United States v. Vargas-Ortega, No. 17-1433 (10th Cir. 2018)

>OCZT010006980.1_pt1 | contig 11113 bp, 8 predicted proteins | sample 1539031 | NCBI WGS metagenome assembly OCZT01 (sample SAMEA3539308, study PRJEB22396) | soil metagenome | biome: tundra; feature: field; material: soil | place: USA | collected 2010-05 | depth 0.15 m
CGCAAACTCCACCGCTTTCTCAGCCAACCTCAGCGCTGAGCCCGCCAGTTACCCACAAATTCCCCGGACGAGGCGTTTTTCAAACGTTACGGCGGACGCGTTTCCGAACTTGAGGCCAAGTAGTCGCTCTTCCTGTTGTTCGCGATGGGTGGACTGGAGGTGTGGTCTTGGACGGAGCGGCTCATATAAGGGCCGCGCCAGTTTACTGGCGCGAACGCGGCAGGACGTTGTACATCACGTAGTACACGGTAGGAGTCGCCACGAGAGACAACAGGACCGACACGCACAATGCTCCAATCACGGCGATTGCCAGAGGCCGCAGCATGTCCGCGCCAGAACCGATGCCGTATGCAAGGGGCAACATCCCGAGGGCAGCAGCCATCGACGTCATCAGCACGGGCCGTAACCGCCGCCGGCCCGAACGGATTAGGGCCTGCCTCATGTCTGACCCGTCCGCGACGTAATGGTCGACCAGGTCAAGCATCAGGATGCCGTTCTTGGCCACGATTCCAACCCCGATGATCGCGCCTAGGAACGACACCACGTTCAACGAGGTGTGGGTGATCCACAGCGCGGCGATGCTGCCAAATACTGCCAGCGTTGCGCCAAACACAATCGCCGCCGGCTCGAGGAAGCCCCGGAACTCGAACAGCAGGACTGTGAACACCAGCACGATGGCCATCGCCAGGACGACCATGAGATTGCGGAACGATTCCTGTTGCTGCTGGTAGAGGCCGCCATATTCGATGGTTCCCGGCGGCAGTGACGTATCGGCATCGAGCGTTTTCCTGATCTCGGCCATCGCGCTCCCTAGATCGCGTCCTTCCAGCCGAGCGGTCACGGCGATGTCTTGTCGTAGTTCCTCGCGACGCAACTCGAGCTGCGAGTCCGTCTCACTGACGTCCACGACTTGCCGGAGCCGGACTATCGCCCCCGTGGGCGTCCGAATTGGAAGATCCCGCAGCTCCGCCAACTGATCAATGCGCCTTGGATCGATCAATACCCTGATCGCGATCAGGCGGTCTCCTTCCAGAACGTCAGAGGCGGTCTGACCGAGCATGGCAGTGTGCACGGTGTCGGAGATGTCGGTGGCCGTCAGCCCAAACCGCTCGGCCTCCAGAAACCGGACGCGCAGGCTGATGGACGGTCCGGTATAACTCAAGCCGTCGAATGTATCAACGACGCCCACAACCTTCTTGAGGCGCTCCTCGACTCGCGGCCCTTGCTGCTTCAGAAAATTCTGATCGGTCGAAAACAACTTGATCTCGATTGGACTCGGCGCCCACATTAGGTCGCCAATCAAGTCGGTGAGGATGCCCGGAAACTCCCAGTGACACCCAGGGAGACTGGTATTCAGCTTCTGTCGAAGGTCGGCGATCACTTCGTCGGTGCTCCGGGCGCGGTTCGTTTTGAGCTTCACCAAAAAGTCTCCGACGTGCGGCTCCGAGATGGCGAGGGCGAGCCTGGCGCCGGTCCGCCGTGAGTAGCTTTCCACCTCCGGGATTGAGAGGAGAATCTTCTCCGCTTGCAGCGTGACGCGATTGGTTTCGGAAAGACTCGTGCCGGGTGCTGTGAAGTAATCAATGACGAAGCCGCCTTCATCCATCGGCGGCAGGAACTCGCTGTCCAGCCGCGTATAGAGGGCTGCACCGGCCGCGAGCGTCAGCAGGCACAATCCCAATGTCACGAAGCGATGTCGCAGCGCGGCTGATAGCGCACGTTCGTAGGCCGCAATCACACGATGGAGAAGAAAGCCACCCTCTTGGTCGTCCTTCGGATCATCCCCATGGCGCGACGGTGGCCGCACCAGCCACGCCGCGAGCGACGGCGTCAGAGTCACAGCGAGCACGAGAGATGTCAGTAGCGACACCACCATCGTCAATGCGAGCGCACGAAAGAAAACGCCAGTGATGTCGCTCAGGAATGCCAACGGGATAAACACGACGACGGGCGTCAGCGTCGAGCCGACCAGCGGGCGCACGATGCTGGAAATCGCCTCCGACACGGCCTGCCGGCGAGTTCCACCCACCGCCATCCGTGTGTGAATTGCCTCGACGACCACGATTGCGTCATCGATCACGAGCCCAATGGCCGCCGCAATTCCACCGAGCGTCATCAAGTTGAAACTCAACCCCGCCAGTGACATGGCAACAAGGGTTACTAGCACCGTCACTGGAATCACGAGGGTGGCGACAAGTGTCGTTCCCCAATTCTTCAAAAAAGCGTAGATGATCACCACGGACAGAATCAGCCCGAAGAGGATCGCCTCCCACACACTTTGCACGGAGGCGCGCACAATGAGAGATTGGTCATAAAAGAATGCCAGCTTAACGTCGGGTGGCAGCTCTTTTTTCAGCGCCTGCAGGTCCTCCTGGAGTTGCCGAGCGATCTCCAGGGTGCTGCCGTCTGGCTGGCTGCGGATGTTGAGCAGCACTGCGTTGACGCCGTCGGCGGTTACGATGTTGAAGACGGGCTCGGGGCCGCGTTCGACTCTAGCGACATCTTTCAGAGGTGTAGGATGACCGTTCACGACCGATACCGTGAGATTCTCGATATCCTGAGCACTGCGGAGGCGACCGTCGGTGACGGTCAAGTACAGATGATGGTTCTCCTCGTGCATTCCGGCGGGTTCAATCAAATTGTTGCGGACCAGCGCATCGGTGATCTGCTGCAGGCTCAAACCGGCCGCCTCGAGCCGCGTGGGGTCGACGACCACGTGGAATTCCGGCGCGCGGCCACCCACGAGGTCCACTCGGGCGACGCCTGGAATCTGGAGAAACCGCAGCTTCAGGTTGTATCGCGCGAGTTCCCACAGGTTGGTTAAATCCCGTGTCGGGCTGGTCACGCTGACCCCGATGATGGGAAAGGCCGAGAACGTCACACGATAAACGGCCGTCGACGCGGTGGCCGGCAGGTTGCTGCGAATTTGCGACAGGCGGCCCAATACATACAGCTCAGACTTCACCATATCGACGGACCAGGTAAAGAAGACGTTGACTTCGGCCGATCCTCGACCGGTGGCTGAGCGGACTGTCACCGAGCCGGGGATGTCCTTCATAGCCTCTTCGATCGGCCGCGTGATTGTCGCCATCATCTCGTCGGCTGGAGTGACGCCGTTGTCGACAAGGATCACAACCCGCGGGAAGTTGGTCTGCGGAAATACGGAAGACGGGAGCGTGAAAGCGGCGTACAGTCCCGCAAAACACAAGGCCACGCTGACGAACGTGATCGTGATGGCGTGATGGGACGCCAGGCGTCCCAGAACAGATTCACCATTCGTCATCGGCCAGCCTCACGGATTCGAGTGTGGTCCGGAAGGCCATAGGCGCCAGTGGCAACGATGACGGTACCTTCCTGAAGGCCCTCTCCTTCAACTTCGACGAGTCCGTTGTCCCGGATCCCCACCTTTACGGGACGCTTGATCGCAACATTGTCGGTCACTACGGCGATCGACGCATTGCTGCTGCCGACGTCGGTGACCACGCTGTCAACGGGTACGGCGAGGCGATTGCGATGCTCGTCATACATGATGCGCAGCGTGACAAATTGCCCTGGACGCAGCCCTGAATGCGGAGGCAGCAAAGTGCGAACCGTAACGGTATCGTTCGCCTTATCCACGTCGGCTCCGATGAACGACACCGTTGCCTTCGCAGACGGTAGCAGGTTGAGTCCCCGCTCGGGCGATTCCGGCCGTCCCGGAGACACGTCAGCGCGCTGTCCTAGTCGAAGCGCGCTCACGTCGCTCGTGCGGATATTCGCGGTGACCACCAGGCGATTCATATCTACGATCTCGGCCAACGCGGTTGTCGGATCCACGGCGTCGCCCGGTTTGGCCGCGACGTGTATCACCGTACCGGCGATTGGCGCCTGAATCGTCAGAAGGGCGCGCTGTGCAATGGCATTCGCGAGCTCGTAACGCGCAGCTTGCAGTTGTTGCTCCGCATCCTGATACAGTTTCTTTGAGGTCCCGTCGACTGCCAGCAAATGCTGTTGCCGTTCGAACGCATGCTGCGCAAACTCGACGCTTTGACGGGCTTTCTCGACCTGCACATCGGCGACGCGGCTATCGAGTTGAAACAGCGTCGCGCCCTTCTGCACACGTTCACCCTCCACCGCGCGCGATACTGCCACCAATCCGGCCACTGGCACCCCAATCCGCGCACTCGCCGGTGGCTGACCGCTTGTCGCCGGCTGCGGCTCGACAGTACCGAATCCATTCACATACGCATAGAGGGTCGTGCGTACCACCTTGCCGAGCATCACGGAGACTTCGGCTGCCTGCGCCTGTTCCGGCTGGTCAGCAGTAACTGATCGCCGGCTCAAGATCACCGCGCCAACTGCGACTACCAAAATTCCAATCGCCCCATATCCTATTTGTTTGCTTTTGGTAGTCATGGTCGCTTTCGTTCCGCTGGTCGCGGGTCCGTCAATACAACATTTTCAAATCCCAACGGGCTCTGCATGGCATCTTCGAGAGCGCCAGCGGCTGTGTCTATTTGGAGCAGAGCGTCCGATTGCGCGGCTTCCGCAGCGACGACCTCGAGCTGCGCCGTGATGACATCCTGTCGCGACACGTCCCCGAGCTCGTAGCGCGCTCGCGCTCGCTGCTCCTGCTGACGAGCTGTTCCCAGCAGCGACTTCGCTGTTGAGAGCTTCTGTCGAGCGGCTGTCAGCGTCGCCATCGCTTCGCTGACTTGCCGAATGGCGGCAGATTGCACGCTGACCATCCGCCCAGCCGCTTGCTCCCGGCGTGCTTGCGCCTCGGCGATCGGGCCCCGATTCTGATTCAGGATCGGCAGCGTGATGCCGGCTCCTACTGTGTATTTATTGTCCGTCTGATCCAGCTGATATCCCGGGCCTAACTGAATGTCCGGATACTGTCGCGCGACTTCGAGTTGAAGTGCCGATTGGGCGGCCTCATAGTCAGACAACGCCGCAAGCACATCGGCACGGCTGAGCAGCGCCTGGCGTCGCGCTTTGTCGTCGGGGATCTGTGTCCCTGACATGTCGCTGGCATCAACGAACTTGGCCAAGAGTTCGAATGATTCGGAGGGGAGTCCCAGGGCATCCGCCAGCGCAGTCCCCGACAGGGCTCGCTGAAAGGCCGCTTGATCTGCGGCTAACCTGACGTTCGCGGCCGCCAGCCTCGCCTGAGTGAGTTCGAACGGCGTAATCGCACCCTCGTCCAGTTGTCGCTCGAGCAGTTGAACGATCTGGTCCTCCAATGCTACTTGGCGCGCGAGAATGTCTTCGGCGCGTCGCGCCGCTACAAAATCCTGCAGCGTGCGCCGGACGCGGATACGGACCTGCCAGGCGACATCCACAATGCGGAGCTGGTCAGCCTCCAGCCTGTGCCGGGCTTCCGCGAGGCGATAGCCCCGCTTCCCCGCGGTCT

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FILED United States Court of Appeals Tenth Circuit UNITED STATES COURT OF APPEALS FOR THE TENTH CIRCUIT _________________________________ UNITED STATES OF AMERICA, June 11, 2018 Elisabeth A. Shumaker Clerk of Court Plaintiff - Appellee, v. RODOLFO ANASTACIO VARGASORTEGA, a/k/a Rodolfo Anastacio Vargas, No. 17-1433 (D.C. No. 1:17-CR-00133-MSK-1) (D. Colo.) Defendant - Appellant. _________________________________ ORDER AND JUDGMENT * _________________________________ Before BACHARACH, KELLY, and MORITZ, Circuit Judges. _________________________________ Mr. Rodolfo Anastacio Vargas-Ortega pleaded guilty to unlawful reentry and possession of a firearm and ammunition by an alien who is illegally in the United States. 8 U.S.C. § 1326(a); 18 U.S.C. § 922(g)(5). Prior to sentencing, Mr. Vargas-Ortega filed a motion for a downward variance, urging a sentence below the floor of the guideline range based on his personal history and characteristics, including his family circumstances. The district court denied the motion. The court could have * This order and judgment does not constitute binding precedent except under the doctrines of law of the case, res judicata, and collateral estoppel. But this order and judgment may be cited for its persuasive value under Fed. R. App. P. 32.1 and 10th Cir. R. 32.1. denied the motion based on an exercise of discretion. But the court didn’t. Instead, the court reasoned that family circumstances were not a proper basis to grant a variance. This reasoning entailed a legal error on the scope of the court’s authority, requiring us to reverse and remand for resentencing. I. Interpreting the District Court’s Explanation We must first interpret the district court’s explanation for declining to vary downward. The government contends that the district court recognized that it could vary downward based on family circumstances but simply declined to do so. We disagree. The district court stated: I do not consider his family circumstances, and I don't for several reasons. It's not because it isn't important to him. It's because it is not a factor or an objective under 18 U.S.C. Section 3553. Some defendants are fortunate to have loving families. Other defendants are not so fortunate. Some defendants who have loving families behave in ways that [are] destructive to their family members. Other defendants, such as this defendant, [have] behaved in a responsible fashion in taking care of his family. But the existence of his family and the importance of his family to him do not bear upon any of the sentencing objectives or sentencing factors. I think he's fortunate to have a loving family, and I’m hopeful that they will be able to work something out once he is relocated in Mexico. R., vol. 3 at 73. This language reflects the district court’s understanding that family circumstances could not support a variance because they did not relate to 2 the statutory sentencing factors. This understanding is apparent in the court’s statement that “the existence of [Mr. Vargas-Ortega’s] family and the importance of his family to him do not bear upon any of the sentencing objectives or sentencing factors.” Id. Based on this understanding, the court stated that it would not consider family circumstances when selecting the sentence. Id. Through this statement, the district court expressed its understanding that a variance could not be based on the defendant’s family circumstances. II. Preservation Before addressing whether this understanding is correct, we must consider whether Mr. Vargas-Ortega preserved his appellate challenge. According to the government, Mr. Vargas-Ortega failed to preserve this challenge because he did not object after the district court announced the sentence. We disagree. In his motion, Mr. Vargas-Ortega argued that the district court should vary downward based on his family circumstances. 1 We consider the sufficiency of this argument under the standard in Federal Rule of Criminal Procedure 51(b). This rule states that a party preserves a claim “by informing the court-when the court ruling or order is made or sought-of the action the party wishes the court to take.” Fed. R. 1 The government concedes that the motion for a downward variance was “based on several factors, including [Mr. Vargas-Ortega’s] ‘family circumstances.’” Appellee’s Resp. Br. at 8. 3 Crim. P. 51(b). To comply with this requirement, Mr. Vargas-Ortega contended in his motion that the court should impose a sentence below the guideline range based on his family circumstances. Through this contention, he informed the district court of the action that he wanted; because this contention satisfied Rule 51(b), he didn’t need to do anything further to preserve his objection. See Fed. R. Crim. P. 51(a) (“Exceptions to rulings or orders of the court are unnecessary.”). Preservation does not require redundancy. The government relies on a line of case law requiring a contemporaneous objection when the appeal involves a district court’s failure to adequately explain the sentence. United States v. Romero, 491 F.3d 1173, 1176-78 (10th Cir. 2007); United States v. Mendoza, 543 F.3d 1186, 1190–92 (10th Cir. 2008). We require a contemporaneous objection in this circumstance because the sentencing court would not otherwise have an opportunity to consider the party’s argument. See United States v. Gantt, 679 F.3d 1240, 1247 (10th Cir. 2012). But we have not required a contemporaneous objection when the defendant is appealing the district court’s categorical refusal to consider an argument previously made in a motion for a downward variance. United States v. Lopez-Avila, 665 F.3d 1216, 1217–19 (10th Cir. 2011). To require a contemporaneous objection in this circumstance would simply require a defendant to repeat what had already been stated in the motion. See id.; see 4 also Gantt, 679 F.3d at 1247 (explaining that a contemporaneous objection, after the denial of a motion for downward variance, would needlessly require the party to repeat what it had already argued in the motion). We addressed a similar situation in United States v. Lopez-Avila, 665 F.3d 1216, 1217–19 (10th Cir. 2011). There the defendant moved for a downward variance, urging a sentence below the guideline range based on disparities in the availability of “fast-track” programs. Lopez-Avila, 665 F.3d at 1217. In denying this motion, the district court concluded that it could not consider these disparities as a ground to vary downward. Id. The defendant did not renew his objection. But we held that the issue had been preserved, reasoning that the issue had been properly raised prior to the sentencing and that the district court had understood the argument and addressed it. Id. at 1217–18. The government contends that Lopez-Avila is distinguishable because there the defendant moved for a downward variance, arguing that the district court “could legally consider” whether to vary downward based on disparities in the availability of fast-track programs. Letter from the Government to the Court Clerk at 1 (May 22, 2018). The government’s interpretation is questionable. There is no reference in the Lopez-Avila opinion to the defendant’s argument that the court had the power to vary downward; we stated only that the defendant had moved for a downward variance based on disparities in fast-track programs. Lopez-Avila, 665 F.3d 5 at 1217. Nonetheless, the government has submitted the motion for a variance filed by the defendant in Lopez-Avila. In this motion, the defendant argued that the district court could vary downward based on the disparities caused by the availability of fast-track programs. Letter from the Government to the Court Clerk, Attachment A at 42–44, 51–65, 81–87 (May 22, 2018). In the opinion itself, the court never referred to this aspect of the defendant’s motion. Nonetheless, the government contends that “Lopez-Avila stands for the following: Where parties have already raised and argued an issue, the losing party is not also required to object after the court decides the issue.” Letter from the Government to the Court Clerk at 2 (May 22, 2018). Even if we were to look beyond the opinion itself and consider the defendant’s motion for a variance, Lopez-Avila’s holding on preservation would apply here. In the motion, Mr. Vargas-Ortega argued that his “personal history and characteristics warrant[ed] a downward variance.” R., vol. 1 at 113. He then discussed his family circumstances and explained how they showed that he “does not belong in prison.” Id. In arguing that the district court should consider his family circumstances, Mr. Vargas-Ortega alerted the court to his argument that family circumstances could be considered. Thus, even if we were to expand our inquiry beyond the opinion itself, Mr. Vargas-Ortega preserved his argument that a court can vary downward based on family circumstances. 6 III. Merits Because he preserved the issue, we engage in de novo review. United States v. Lopez-Avila, 665 F.3d 1216, 1218 (10th Cir. 2011). Exercising de novo review, we conclude that the district court erred in determining that it could not vary downward based on Mr. Vargas-Ortega’s family circumstances. The government concedes that the district court could vary downward on this basis, for a district court can vary downward based on anything relating to the defendant’s background, character, or conduct and we have acknowledged that family circumstances bear on a defendant’s “history and characteristics,” which courts must consider under 18 U.S.C. § 3553(a)(1). 18 U.S.C. § 3661; United States v. Muñoz-Nava, 524 F.3d 1137, 1148 (10th Cir. 2008). Thus, the district court erred in stating that it could not vary downward based on family circumstances. IV. Disposition We reverse the sentence and remand for resentencing. In selecting the new sentence, the district court has discretion whether to vary downward based on Mr. Vargas-Ortega’s family circumstances. 7 The Court directs the Clerk to issue the mandate forthwith. Entered for the Court Robert E. Bacharach Circuit Judge 8